Earth Day is an annual worldwide event celebrated on April 22nd to demonstrate support for environmental protection. This year, on the 45th year that Earth Day is being celebrated, the focus is centred on the individual, with the theme being “It’s Our Turn To Lead”.
As parents, it is our main responsibility to teach our children what they need to know about our Mother Nature, and what we need to do to save our planet, not only for themselves but for the many generations to come.
For Earth Day this year, let’s start by taking the lead and educating our kids with these five lessons on nature, put together by Ms. Rebecca Goh, an Education Specialist from Kinderland.
1. There is no need to be scared of nature.
Mother Nature is not a scary place. There is no need to be afraid of the plants, soil, animals, and various micro-organisms that exist in nature, because in actual fact they are actually beneficial to a child’s immune system. In exposing a child to nature and other environmental factors early, especially in the years between childhood and puberty when the immune system is developing itself, the child’s immune system becomes trained and will develop immune resistance, allowing the child to have decreased susceptibility towards diseases later on in life. For your child to grow up healthy and strong, encourage them to let loose and get active and dirty in the world’s natural playground, and allow them to reap the myriad of health benefits that nature has to offer.
2. There’s more to this world than beating that high score on your video game.
In today’s digitised world, our children are constantly exposed to digital devices such as mobile phones, computers and tablets. Our young are now more interested in watching videos and/or playing video games on their gadgets, making them less active than before. Encourage your child to spend some of their play time outdoors instead. Once outside, call their sensory faculties to attention by listening to birdcalls, describing the smell of freshly-mown grass, feeling the bark of a tree, and recognizing the different shapes of leaves, for example. Allow them to realize that there is more to this life than the digital realm that they’ve grown to be so familiar with.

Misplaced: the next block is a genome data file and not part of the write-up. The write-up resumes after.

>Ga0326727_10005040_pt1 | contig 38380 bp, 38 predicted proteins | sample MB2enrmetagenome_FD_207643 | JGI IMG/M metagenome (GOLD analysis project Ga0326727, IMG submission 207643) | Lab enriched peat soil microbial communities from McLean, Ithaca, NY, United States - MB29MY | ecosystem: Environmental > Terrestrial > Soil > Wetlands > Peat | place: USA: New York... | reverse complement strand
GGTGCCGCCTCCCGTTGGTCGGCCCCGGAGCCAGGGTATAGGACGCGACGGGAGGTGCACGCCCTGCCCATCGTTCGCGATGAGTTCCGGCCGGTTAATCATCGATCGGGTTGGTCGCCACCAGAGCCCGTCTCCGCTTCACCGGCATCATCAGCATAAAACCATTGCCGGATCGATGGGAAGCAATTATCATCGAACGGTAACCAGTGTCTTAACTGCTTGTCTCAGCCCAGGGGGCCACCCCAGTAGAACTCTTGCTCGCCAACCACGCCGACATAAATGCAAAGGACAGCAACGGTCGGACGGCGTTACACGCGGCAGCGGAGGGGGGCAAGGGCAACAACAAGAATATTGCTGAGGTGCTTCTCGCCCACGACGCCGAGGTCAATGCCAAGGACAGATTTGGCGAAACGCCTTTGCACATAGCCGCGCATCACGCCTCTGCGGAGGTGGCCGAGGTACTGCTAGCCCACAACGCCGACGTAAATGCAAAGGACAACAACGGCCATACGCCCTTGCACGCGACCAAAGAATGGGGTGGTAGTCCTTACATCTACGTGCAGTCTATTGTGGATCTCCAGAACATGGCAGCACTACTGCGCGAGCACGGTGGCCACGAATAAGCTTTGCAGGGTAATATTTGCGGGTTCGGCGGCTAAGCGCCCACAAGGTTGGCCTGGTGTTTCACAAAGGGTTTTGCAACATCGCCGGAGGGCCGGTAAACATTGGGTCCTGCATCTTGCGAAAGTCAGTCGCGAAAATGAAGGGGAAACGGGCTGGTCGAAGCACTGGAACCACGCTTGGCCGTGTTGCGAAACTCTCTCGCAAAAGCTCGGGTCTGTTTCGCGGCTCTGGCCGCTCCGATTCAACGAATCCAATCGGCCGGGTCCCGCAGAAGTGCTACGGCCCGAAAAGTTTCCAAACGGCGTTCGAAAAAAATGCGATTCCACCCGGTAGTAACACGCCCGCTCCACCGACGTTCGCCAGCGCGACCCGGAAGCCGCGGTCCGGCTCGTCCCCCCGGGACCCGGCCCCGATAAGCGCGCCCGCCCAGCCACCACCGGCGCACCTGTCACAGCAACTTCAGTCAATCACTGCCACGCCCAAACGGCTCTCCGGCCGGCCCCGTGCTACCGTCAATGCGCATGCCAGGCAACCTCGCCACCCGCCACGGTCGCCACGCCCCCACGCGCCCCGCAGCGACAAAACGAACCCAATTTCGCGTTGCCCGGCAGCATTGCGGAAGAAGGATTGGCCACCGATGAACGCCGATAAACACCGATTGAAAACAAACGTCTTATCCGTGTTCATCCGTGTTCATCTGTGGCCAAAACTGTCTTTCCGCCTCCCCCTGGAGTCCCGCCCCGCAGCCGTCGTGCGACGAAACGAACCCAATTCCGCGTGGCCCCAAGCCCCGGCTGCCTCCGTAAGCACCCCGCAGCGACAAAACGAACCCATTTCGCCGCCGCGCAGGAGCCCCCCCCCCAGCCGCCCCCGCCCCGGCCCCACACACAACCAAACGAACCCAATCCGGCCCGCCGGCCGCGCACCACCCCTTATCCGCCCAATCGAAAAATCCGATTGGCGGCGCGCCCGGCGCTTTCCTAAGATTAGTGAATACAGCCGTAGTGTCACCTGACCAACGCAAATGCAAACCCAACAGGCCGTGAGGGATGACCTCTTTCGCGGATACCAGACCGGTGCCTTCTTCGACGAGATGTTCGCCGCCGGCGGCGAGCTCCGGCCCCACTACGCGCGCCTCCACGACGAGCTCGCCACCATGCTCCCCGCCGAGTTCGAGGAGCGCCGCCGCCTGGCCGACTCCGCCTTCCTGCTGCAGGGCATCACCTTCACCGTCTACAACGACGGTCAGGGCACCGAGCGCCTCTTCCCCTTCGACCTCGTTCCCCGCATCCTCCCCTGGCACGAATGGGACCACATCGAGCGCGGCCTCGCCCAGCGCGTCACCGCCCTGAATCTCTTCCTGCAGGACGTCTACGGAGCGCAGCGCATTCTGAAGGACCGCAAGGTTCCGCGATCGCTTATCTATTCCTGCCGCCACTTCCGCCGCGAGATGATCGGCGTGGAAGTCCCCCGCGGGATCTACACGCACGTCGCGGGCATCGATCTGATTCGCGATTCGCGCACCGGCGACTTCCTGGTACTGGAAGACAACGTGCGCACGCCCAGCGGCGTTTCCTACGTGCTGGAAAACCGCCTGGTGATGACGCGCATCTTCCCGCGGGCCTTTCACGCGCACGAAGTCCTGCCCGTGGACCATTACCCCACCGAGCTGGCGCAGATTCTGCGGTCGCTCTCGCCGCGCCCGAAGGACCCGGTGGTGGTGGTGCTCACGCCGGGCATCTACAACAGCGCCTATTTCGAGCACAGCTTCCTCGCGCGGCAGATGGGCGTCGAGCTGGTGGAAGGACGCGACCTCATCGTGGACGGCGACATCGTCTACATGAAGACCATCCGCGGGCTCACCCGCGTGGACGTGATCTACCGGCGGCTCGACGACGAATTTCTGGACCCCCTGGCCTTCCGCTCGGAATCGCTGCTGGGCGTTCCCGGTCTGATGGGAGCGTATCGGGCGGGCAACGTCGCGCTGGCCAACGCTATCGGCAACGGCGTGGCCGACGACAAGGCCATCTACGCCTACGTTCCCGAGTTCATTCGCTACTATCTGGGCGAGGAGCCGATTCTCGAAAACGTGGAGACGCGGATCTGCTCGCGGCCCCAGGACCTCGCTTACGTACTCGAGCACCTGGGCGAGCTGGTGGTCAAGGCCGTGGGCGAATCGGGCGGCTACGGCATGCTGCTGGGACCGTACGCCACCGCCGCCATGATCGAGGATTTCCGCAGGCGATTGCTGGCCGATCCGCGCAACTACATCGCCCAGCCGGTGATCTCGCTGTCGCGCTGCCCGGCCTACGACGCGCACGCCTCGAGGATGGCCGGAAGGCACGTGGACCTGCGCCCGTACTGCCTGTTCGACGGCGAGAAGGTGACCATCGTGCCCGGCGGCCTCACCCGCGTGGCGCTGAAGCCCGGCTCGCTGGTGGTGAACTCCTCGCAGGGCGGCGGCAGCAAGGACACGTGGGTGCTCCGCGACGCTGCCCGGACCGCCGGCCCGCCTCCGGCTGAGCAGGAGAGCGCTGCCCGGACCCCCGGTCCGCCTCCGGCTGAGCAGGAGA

3. Nature is your best stress-reliever.
The education landscape in Singapore is competitive, and in trying to cope with the demanding academic expectations, children nowadays are whisked off to all sorts of additional tuition and extra-curriculum classes. To help them combat feelings of stress, ask them to simply look out of the window.
A study has shown that people’s stress levels fall within minutes of seeing green spaces, so let your children know that when the going feels tough, they can always find the best stress reliever right at their backyard. The next time your child throws a tantrum over homework or cries after a nap, gently take them to a nearby park for a walk and bring up the subject of their feelings only when they are amongst greenery.
4. The importance of going green.
If your child happens to complain about how warm the weather is, take note of this ‘teaching moment’ to tell them about climate change and the importance of protecting the environment. Being environmentally conscious is a new norm that our children will have to accept when they grow up, so why not start now? Children can go green in fun and easy ways, by donating their unused books and toys to charity, or sorting out recyclable materials before making a quick trip to the blue recycling bins below HDB blocks. And don’t forget water and energy conservation as well!
5. Nature is where your heart is.
As children spend time playing and exploring the outdoors, they are in the constant process of creating precious memories that will last for a lifetime. In creating these memories, children develop a sense of ‘home’ and belonging, as well as feelings of respect for the land. The knowledge that we exist in a larger environment than just home and school is important in cultivating a sense of connection to our family, our community and the world, in order to live fuller, more meaningful lives when they grow up.